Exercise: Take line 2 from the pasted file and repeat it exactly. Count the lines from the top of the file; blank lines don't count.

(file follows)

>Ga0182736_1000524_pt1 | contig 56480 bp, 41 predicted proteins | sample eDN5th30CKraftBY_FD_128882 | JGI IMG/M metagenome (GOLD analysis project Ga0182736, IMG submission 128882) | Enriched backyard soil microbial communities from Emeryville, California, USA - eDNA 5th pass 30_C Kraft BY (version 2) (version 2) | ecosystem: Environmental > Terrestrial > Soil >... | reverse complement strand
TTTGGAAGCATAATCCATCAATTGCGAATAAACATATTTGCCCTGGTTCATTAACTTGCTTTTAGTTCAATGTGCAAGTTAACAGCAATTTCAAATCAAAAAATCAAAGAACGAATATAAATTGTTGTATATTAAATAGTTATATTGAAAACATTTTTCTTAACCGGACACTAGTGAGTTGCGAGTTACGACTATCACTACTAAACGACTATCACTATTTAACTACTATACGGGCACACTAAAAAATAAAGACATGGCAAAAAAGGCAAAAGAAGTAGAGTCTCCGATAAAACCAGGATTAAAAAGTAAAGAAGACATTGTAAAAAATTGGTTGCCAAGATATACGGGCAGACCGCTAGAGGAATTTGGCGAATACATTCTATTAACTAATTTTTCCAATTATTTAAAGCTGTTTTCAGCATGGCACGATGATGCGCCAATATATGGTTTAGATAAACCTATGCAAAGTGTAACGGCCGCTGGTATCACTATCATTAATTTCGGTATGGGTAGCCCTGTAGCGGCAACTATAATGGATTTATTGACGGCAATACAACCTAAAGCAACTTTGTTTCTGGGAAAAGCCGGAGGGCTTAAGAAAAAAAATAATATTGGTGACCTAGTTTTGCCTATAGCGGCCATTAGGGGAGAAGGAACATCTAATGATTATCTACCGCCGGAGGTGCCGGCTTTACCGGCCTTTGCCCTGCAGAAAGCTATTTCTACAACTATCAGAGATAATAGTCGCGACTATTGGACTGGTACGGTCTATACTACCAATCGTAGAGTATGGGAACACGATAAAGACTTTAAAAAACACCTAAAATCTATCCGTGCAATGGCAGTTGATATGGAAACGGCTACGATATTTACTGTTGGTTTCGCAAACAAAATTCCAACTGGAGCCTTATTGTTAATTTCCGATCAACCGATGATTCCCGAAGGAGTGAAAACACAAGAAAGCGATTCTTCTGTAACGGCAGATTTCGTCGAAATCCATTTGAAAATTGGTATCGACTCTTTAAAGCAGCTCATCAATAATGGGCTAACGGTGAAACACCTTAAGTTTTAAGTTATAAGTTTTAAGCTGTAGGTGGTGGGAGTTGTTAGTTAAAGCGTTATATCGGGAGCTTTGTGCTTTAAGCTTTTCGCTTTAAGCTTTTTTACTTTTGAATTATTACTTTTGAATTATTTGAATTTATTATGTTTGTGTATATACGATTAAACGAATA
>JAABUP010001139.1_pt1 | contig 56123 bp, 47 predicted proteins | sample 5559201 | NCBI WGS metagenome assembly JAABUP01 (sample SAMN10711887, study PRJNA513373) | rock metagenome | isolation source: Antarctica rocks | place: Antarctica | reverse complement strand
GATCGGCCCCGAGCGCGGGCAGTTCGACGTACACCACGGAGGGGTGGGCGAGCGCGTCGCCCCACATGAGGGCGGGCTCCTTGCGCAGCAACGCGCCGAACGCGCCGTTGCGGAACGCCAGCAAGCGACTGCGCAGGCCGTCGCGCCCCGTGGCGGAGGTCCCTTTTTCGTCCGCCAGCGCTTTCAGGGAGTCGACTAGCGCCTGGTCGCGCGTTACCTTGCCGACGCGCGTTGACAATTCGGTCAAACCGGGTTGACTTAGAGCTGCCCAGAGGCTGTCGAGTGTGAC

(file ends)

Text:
TTTGGAAGCATAATCCATCAATTGCGAATAAACATATTTGCCCTGGTTCATTAACTTGCTTTTAGTTCAATGTGCAAGTTAACAGCAATTTCAAATCAAAAAATCAAAGAACGAATATAAATTGTTGTATATTAAATAGTTATATTGAAAACATTTTTCTTAACCGGACACTAGTGAGTTGCGAGTTACGACTATCACTACTAAACGACTATCACTATTTAACTACTATACGGGCACACTAAAAAATAAAGACATGGCAAAAAAGGCAAAAGAAGTAGAGTCTCCGATAAAACCAGGATTAAAAAGTAAAGAAGACATTGTAAAAAATTGGTTGCCAAGATATACGGGCAGACCGCTAGAGGAATTTGGCGAATACATTCTATTAACTAATTTTTCCAATTATTTAAAGCTGTTTTCAGCATGGCACGATGATGCGCCAATATATGGTTTAGATAAACCTATGCAAAGTGTAACGGCCGCTGGTATCACTATCATTAATTTCGGTATGGGTAGCCCTGTAGCGGCAACTATAATGGATTTATTGACGGCAATACAACCTAAAGCAACTTTGTTTCTGGGAAAAGCCGGAGGGCTTAAGAAAAAAAATAATATTGGTGACCTAGTTTTGCCTATAGCGGCCATTAGGGGAGAAGGAACATCTAATGATTATCTACCGCCGGAGGTGCCGGCTTTACCGGCCTTTGCCCTGCAGAAAGCTATTTCTACAACTATCAGAGATAATAGTCGCGACTATTGGACTGGTACGGTCTATACTACCAATCGTAGAGTATGGGAACACGATAAAGACTTTAAAAAACACCTAAAATCTATCCGTGCAATGGCAGTTGATATGGAAACGGCTACGATATTTACTGTTGGTTTCGCAAACAAAATTCCAACTGGAGCCTTATTGTTAATTTCCGATCAACCGATGATTCCCGAAGGAGTGAAAACACAAGAAAGCGATTCTTCTGTAACGGCAGATTTCGTCGAAATCCATTTGAAAATTGGTATCGACTCTTTAAAGCAGCTCATCAATAATGGGCTAACGGTGAAACACCTTAAGTTTTAAGTTATAAGTTTTAAGCTGTAGGTGGTGGGAGTTGTTAGTTAAAGCGTTATATCGGGAGCTTTGTGCTTTAAGCTTTTCGCTTTAAGCTTTTTTACTTTTGAATTATTACTTTTGAATTATTTGAATTTATTATGTTTGTGTATATACGATTAAACGAATA